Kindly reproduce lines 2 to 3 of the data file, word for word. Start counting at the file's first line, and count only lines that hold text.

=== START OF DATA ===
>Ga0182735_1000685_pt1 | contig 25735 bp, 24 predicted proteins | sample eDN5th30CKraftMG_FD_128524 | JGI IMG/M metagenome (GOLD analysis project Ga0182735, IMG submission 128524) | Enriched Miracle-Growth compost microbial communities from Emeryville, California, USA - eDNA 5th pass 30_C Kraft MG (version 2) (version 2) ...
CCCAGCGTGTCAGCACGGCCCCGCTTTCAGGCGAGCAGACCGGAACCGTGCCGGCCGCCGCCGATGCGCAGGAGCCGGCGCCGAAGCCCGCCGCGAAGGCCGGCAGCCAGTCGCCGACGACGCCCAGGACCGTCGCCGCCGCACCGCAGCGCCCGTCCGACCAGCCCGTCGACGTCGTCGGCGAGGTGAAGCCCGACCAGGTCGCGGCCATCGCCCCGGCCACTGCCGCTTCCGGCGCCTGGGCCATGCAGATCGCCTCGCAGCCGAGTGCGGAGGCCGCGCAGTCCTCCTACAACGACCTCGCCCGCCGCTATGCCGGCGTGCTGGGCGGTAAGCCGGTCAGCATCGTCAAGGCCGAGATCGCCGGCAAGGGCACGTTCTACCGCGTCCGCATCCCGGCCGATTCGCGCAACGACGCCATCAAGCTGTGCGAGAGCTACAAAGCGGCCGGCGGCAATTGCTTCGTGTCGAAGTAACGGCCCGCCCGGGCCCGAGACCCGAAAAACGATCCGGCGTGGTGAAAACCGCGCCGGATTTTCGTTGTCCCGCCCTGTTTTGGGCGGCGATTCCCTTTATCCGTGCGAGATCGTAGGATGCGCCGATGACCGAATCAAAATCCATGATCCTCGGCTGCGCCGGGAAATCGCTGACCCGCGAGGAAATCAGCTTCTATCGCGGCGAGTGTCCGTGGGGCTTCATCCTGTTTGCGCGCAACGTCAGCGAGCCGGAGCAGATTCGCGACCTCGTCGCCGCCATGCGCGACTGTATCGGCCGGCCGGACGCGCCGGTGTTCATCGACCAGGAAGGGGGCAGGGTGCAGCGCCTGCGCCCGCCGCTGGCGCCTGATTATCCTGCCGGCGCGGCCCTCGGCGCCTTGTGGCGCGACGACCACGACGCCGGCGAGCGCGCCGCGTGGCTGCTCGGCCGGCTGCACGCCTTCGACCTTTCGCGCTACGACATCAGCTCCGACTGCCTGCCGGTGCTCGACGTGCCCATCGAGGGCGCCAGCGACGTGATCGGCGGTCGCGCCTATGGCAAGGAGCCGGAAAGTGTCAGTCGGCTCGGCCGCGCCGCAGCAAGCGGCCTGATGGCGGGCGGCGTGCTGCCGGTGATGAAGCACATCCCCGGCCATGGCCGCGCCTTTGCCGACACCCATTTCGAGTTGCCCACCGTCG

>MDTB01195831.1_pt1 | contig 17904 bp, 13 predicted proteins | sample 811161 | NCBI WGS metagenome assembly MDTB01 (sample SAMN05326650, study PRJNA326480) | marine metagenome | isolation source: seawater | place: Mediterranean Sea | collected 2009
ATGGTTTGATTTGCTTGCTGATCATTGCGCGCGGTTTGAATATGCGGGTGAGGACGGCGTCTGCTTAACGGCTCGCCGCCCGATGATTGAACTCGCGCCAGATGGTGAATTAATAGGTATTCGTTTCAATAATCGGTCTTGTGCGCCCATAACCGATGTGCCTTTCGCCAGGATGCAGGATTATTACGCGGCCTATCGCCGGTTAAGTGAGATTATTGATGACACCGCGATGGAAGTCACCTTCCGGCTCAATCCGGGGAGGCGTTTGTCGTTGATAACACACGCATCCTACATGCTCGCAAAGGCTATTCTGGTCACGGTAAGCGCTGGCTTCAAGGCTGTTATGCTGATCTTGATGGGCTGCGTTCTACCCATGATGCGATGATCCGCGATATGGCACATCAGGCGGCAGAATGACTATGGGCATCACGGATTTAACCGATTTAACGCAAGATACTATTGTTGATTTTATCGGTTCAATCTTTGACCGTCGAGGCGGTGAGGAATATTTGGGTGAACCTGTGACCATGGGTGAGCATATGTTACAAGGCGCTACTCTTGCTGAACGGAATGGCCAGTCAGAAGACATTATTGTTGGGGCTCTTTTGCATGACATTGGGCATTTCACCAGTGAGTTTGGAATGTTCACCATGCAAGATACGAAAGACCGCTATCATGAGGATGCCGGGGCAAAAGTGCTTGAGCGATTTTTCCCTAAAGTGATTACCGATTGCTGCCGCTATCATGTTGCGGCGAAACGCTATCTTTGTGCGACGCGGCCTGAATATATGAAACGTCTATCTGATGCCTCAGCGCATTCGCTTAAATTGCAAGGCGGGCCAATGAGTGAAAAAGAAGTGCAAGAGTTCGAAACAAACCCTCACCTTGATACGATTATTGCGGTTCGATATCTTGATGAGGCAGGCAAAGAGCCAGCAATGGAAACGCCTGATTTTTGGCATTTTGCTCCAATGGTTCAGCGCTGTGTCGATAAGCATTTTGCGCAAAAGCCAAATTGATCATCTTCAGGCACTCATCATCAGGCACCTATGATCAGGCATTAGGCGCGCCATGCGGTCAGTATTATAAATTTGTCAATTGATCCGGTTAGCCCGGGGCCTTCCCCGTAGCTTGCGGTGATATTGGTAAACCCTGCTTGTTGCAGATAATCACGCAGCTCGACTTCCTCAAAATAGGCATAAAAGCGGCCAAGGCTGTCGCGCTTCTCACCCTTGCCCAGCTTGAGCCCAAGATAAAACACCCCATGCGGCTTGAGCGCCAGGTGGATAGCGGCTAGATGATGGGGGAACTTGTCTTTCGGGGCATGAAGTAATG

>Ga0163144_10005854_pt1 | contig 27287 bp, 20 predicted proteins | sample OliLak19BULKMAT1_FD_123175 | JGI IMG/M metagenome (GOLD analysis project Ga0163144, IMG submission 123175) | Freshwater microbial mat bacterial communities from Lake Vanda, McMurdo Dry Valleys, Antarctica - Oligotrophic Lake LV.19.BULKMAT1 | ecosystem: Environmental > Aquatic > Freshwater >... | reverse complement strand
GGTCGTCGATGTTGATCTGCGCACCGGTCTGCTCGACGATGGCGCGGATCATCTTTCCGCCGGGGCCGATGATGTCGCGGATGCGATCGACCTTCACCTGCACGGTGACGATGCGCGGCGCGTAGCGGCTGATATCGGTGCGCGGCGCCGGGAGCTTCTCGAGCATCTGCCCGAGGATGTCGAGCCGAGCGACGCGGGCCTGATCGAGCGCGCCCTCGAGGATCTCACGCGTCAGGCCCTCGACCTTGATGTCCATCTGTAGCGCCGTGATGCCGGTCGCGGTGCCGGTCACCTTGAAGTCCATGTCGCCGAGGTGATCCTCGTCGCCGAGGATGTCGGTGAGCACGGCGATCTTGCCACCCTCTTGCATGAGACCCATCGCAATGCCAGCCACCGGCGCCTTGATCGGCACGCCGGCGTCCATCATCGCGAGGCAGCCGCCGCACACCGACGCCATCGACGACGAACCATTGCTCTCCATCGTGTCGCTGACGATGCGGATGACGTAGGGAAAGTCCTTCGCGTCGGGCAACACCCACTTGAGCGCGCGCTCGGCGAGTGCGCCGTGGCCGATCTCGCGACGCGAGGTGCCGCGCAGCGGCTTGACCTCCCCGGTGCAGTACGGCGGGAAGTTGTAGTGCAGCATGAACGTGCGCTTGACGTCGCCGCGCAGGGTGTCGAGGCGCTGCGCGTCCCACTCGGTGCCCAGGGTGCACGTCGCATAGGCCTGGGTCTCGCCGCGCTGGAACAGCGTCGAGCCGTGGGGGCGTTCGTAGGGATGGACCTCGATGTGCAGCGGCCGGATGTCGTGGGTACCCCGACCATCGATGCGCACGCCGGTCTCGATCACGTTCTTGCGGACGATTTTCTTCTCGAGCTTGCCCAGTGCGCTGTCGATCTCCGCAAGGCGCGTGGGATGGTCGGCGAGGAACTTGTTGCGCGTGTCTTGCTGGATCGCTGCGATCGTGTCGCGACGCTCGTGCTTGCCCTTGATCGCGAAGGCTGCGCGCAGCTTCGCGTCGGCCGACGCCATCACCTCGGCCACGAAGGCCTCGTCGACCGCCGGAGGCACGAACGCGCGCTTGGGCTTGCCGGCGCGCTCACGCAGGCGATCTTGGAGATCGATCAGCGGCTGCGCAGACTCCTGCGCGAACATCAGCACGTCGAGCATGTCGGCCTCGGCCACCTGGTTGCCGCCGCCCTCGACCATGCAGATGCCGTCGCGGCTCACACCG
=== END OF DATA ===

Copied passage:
CCCAGCGTGTCAGCACGGCCCCGCTTTCAGGCGAGCAGACCGGAACCGTGCCGGCCGCCGCCGATGCGCAGGAGCCGGCGCCGAAGCCCGCCGCGAAGGCCGGCAGCCAGTCGCCGACGACGCCCAGGACCGTCGCCGCCGCACCGCAGCGCCCGTCCGACCAGCCCGTCGACGTCGTCGGCGAGGTGAAGCCCGACCAGGTCGCGGCCATCGCCCCGGCCACTGCCGCTTCCGGCGCCTGGGCCATGCAGATCGCCTCGCAGCCGAGTGCGGAGGCCGCGCAGTCCTCCTACAACGACCTCGCCCGCCGCTATGCCGGCGTGCTGGGCGGTAAGCCGGTCAGCATCGTCAAGGCCGAGATCGCCGGCAAGGGCACGTTCTACCGCGTCCGCATCCCGGCCGATTCGCGCAACGACGCCATCAAGCTGTGCGAGAGCTACAAAGCGGCCGGCGGCAATTGCTTCGTGTCGAAGTAACGGCCCGCCCGGGCCCGAGACCCGAAAAACGATCCGGCGTGGTGAAAACCGCGCCGGATTTTCGTTGTCCCGCCCTGTTTTGGGCGGCGATTCCCTTTATCCGTGCGAGATCGTAGGATGCGCCGATGACCGAATCAAAATCCATGATCCTCGGCTGCGCCGGGAAATCGCTGACCCGCGAGGAAATCAGCTTCTATCGCGGCGAGTGTCCGTGGGGCTTCATCCTGTTTGCGCGCAACGTCAGCGAGCCGGAGCAGATTCGCGACCTCGTCGCCGCCATGCGCGACTGTATCGGCCGGCCGGACGCGCCGGTGTTCATCGACCAGGAAGGGGGCAGGGTGCAGCGCCTGCGCCCGCCGCTGGCGCCTGATTATCCTGCCGGCGCGGCCCTCGGCGCCTTGTGGCGCGACGACCACGACGCCGGCGAGCGCGCCGCGTGGCTGCTCGGCCGGCTGCACGCCTTCGACCTTTCGCGCTACGACATCAGCTCCGACTGCCTGCCGGTGCTCGACGTGCCCATCGAGGGCGCCAGCGACGTGATCGGCGGTCGCGCCTATGGCAAGGAGCCGGAAAGTGTCAGTCGGCTCGGCCGCGCCGCAGCAAGCGGCCTGATGGCGGGCGGCGTGCTGCCGGTGATGAAGCACATCCCCGGCCATGGCCGCGCCTTTGCCGACACCCATTTCGAGTTGCCCACCGTCG

>MDTB01195831.1_pt1 | contig 17904 bp, 13 predicted proteins | sample 811161 | NCBI WGS metagenome assembly MDTB01 (sample SAMN05326650, study PRJNA326480) | marine metagenome | isolation source: seawater | place: Mediterranean Sea | collected 2009